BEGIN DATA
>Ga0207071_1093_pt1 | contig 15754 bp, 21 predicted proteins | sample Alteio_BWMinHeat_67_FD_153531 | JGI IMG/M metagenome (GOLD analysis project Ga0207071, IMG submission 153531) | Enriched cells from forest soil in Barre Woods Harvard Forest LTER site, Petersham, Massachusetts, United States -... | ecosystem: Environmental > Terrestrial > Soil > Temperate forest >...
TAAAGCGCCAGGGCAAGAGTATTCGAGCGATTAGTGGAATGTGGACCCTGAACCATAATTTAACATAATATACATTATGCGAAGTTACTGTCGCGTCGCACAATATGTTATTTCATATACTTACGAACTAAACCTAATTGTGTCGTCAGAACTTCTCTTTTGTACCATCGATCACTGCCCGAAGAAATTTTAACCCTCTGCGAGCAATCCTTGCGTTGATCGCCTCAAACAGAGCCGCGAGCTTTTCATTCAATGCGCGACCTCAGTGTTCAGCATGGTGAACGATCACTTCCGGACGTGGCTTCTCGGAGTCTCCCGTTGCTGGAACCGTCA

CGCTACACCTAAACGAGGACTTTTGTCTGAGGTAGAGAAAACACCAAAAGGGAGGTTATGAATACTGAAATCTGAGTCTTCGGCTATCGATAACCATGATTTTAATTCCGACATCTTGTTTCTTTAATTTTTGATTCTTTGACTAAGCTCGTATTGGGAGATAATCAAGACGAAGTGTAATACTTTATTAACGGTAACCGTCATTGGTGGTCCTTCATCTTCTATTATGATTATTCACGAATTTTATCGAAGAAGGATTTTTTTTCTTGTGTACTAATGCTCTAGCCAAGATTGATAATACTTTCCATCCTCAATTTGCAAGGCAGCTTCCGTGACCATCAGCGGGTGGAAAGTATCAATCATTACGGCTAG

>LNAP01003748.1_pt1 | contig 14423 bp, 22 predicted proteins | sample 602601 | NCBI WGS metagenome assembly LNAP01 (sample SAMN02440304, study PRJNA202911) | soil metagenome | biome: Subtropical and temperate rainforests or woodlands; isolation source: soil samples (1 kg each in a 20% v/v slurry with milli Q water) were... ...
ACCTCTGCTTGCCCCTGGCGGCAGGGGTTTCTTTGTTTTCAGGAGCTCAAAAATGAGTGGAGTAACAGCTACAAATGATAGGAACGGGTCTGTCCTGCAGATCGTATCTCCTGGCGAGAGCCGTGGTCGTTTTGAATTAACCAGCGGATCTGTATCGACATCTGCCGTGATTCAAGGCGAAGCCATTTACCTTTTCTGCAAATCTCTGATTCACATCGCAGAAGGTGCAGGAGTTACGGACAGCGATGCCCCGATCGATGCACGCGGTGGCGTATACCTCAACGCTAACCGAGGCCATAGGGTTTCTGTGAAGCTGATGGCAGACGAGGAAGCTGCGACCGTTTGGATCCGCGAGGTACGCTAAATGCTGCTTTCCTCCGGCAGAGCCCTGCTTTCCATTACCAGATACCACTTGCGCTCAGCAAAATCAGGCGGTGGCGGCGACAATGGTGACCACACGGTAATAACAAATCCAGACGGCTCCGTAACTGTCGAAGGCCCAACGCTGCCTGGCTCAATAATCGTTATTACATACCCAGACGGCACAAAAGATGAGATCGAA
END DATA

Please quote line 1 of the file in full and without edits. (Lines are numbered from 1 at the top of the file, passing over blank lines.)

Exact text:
>Ga0207071_1093_pt1 | contig 15754 bp, 21 predicted proteins | sample Alteio_BWMinHeat_67_FD_153531 | JGI IMG/M metagenome (GOLD analysis project Ga0207071, IMG submission 153531) | Enriched cells from forest soil in Barre Woods Harvard Forest LTER site, Petersham, Massachusetts, United States -... | ecosystem: Environmental > Terrestrial > Soil > Temperate forest >...